Custom allows you to select up to 7 opponents and choose between 3, 5, or 7 laps to race. You can also assign a profile to several of these opponents. A profile is essentially a record of a player racing around the racetrack. You could essentially record your own play, save it as ghost, and then use this ghost profile to compete against yourself. There are two pre-recorded profiles for each level provided by the developers.

Customize your bike and face

Championship mode takes you through all the racetracks in MRYF – it is similar to the Career Mode that you find in modern racing games. You can enter either the Easy or Professional championship. Easy mode only offers you 10 racetracks while professional mode offers you the full 11 racetracks.

There are four worlds to the game, and the breakdown of the 11 levels are shown below:

  • Spaceport with 3 levels that feature asteroids that fly around you,
  • War with 3 levels bearing lava, uneven terrain, and narrow tunnels,
  • Inki with 3 levels has hexagonal obstacles and ramps aplenty, and
  • Antarktida comprising of only 2 levels of twisted tracks in an icy cold theme.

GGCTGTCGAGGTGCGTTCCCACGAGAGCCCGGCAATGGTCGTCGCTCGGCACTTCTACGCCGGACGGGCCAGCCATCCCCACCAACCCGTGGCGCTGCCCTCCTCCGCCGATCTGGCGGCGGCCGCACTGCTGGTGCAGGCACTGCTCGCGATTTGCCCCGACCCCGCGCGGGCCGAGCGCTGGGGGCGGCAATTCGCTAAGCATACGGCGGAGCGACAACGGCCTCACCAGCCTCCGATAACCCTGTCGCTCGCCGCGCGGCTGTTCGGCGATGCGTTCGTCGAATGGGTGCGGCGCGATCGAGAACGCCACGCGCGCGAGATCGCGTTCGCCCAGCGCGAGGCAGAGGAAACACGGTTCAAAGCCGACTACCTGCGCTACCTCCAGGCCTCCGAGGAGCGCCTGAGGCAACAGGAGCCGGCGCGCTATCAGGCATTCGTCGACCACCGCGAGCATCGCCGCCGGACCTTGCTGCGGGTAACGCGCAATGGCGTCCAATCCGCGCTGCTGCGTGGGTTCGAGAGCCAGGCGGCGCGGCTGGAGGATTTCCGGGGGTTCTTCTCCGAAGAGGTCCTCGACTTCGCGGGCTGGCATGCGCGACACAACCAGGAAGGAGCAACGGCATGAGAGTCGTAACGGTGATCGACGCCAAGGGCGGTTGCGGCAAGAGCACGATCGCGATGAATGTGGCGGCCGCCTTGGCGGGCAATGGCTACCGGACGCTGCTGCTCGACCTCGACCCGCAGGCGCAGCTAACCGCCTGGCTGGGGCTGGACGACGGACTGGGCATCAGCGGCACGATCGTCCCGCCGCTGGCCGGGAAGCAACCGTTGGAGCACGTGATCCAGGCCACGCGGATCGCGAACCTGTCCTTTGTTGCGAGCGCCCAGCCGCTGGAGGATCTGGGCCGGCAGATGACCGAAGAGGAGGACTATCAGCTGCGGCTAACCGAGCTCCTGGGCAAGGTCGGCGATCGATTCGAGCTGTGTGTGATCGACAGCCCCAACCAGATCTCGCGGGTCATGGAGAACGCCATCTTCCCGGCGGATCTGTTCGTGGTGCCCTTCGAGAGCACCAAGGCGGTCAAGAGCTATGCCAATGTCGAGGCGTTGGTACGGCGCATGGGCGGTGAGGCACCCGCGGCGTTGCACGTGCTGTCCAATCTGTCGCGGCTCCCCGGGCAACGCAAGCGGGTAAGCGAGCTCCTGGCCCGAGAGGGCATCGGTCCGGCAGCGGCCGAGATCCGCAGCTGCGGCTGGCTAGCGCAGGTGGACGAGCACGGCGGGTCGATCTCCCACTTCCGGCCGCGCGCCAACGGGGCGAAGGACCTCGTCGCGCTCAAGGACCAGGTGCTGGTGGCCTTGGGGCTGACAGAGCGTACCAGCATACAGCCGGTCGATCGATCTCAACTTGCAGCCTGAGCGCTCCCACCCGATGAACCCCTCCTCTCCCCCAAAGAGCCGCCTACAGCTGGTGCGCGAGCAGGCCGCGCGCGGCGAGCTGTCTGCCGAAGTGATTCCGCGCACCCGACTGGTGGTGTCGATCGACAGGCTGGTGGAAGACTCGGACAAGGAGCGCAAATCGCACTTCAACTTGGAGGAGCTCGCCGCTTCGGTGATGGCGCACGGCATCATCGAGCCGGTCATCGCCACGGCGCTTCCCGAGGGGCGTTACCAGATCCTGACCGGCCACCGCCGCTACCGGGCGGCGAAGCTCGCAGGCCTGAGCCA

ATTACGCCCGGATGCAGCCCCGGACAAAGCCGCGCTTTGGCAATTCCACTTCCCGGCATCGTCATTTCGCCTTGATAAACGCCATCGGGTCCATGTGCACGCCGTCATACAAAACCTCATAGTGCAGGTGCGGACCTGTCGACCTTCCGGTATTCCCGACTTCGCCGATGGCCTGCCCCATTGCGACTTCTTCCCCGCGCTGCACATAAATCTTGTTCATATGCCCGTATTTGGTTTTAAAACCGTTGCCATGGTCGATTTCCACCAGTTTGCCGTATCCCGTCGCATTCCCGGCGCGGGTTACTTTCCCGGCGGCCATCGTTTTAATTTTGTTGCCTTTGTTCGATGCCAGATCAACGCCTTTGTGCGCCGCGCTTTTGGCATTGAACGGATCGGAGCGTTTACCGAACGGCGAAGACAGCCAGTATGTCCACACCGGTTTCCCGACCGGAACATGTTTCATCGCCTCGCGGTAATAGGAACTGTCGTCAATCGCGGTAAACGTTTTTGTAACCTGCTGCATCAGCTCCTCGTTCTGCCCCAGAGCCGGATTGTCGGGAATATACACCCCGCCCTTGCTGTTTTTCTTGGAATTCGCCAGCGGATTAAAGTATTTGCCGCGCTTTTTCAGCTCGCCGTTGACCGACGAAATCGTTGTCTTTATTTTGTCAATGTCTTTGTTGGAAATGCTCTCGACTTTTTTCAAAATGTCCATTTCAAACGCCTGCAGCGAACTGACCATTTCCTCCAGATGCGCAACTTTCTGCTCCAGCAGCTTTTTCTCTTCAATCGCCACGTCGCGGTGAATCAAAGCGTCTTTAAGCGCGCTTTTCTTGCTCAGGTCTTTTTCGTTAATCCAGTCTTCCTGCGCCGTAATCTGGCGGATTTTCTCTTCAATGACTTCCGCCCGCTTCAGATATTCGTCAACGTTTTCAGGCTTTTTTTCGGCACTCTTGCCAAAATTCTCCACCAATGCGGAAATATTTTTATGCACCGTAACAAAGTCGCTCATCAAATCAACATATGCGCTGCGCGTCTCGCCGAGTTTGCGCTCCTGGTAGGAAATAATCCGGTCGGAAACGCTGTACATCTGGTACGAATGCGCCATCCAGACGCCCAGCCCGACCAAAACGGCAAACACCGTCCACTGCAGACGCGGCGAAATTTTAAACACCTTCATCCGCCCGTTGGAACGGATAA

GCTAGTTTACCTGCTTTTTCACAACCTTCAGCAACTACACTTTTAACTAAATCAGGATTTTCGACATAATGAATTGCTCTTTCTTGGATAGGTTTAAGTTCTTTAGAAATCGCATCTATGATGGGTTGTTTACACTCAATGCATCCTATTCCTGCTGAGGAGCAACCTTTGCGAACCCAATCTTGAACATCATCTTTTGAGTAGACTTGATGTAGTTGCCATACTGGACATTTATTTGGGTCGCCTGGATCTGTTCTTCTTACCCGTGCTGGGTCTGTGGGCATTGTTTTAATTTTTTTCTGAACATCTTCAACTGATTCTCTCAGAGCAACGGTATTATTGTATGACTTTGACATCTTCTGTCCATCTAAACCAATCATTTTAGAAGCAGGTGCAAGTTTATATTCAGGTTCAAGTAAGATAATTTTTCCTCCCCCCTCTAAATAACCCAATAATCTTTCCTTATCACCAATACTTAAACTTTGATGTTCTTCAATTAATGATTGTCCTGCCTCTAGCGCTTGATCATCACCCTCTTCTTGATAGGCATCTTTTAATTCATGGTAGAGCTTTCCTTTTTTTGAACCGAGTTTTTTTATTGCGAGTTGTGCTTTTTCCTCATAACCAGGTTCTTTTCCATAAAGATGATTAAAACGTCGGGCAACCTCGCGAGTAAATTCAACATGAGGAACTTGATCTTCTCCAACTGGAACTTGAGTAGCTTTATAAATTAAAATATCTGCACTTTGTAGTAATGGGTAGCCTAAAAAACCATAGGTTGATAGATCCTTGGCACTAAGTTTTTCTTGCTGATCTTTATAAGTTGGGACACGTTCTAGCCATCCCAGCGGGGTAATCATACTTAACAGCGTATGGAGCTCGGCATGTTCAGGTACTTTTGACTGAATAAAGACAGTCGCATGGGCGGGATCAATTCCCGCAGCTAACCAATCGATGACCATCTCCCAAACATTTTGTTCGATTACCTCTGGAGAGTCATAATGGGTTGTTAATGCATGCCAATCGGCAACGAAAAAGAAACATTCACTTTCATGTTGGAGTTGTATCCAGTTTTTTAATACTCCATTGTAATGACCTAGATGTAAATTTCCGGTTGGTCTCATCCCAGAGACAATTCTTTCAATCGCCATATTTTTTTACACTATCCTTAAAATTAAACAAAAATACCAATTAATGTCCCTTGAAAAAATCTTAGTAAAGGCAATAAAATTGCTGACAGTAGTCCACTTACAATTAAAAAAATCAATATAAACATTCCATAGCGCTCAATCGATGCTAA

This tunnel has teeth!

You need to score points before you can progress to the next level. Points are awarded depending on which position (1st, 2nd, or 3rd) you attain at the end of the race. When you have accumulated enough points and completed a particular world, you can proceed to the next world.

Here’s a tip: If you are at the 3rd level and complete that race and attain a poor placing, don’t be tempted to move on to the next world even though you have scored just enough points. If you do return to reattempt this racetrack, you will lose all points that you had attained beyond that 3rd level. 

MRYF racing is an adrenaline pumping experience. You must at times race through narrow confines, negotiate dastardly obstacles such as pits and walls. You will also need to jump over obstacles (with the space bar), but watch the ceiling. If you fall off the racetrack, you will reset at that point and waste precious seconds.